Sawyer X (resigned April 12)

Perl Core developer and “pumpking” (roughly the chosen administrator of the entire Perl language) Sawyer X resigned from the Perl Steering Council and Perl Core in April, after hearing an excruciating barrage of hostile messages from members of the Perl community claimed. Sawyer quotes responses to a post stating, “There’s cruft in it [Perl]as the excuse some members of the Perl community used to “push him into a corner” until he deactivated his Twitter account.

In the crucial thread, developer Matthew Trout disdainfully states, “The folks doing the work on perl core don’t seem to find the cruft a problem.” After some back and forth about who does or doesn’t count as a Perl admin who might object to cruft, Sawyer declares, “I’m not interested in discussing anything with you, Matt.”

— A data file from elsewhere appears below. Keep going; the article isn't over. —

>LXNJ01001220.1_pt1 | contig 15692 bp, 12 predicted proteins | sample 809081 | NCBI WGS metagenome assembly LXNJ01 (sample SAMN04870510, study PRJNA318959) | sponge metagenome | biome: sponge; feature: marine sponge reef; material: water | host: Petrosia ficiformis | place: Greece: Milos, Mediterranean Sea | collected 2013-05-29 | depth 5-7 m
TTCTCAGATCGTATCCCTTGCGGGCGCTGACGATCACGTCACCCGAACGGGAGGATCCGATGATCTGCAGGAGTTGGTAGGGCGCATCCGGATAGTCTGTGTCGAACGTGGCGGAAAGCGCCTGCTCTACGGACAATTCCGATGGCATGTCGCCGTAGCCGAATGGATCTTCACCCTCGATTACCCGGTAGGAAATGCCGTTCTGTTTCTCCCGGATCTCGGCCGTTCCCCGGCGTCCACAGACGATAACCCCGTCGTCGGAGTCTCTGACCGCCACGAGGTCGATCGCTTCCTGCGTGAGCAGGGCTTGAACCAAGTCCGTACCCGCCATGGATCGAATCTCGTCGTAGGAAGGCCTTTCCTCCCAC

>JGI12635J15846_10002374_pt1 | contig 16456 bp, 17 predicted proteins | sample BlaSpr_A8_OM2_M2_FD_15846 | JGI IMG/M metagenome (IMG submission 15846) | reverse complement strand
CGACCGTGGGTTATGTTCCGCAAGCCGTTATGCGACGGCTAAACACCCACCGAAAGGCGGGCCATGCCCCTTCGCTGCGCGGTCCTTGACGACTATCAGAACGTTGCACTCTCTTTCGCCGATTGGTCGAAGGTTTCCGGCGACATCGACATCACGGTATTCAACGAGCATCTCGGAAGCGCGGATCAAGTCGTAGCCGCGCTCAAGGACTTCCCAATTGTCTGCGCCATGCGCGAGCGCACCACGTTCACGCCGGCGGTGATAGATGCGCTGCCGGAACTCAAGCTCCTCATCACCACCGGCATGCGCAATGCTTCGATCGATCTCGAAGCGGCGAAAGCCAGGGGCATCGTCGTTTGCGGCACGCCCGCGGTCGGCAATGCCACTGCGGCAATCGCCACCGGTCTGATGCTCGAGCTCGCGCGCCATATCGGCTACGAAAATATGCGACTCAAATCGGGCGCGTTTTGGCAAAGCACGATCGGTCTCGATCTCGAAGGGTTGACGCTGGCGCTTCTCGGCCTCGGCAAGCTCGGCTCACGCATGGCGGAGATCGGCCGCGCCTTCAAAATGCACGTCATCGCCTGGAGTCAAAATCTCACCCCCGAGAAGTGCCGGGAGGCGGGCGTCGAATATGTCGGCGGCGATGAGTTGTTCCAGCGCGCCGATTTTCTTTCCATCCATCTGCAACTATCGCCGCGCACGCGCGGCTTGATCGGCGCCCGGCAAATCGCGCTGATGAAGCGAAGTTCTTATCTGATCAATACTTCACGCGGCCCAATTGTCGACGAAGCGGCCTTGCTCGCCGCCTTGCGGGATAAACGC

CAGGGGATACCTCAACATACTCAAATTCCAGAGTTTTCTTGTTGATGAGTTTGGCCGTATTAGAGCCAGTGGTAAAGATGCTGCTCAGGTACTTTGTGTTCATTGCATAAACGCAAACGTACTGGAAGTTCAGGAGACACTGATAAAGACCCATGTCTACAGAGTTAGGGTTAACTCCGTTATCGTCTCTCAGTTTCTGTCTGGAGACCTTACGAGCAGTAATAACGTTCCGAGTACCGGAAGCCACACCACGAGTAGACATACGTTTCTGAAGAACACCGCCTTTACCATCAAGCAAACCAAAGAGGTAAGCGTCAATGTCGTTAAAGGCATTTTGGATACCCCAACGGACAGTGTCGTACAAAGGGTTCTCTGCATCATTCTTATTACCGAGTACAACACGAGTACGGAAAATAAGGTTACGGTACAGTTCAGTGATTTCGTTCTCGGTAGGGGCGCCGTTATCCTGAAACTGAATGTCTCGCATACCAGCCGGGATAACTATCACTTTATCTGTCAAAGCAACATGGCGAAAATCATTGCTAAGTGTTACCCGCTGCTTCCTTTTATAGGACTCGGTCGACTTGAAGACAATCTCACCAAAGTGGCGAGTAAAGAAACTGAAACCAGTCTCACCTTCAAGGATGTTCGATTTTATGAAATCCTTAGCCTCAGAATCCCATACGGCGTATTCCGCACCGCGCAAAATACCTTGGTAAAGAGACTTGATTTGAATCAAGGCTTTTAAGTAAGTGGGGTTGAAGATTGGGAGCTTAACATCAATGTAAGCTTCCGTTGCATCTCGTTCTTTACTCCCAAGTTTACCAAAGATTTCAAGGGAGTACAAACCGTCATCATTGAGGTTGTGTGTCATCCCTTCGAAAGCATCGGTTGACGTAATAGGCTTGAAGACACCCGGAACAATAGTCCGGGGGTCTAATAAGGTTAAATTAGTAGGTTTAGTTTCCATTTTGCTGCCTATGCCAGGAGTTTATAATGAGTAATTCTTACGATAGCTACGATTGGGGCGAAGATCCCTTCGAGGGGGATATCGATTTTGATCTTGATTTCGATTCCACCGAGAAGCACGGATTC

To an outsider, the wire seems rather tame, even quite polite. Only Sawyer’s refusal to continue the discussion with Trout hints at the real suffering that lies beneath – which may have to do with the reasons why Trout was permanently banned from Perl events a week later.

Trout’s ban was partly due to the conference behavior of fellow developer Aaron Crane described elusive as philosophical anti-Semitism — and in part as unspecified “persistent behavior” from Trout that makes other members of the community uncomfortable. The board later reviewed the CAT’s actions, removed the “transparency” reports and changed Trout’s permaban to a one-year ban.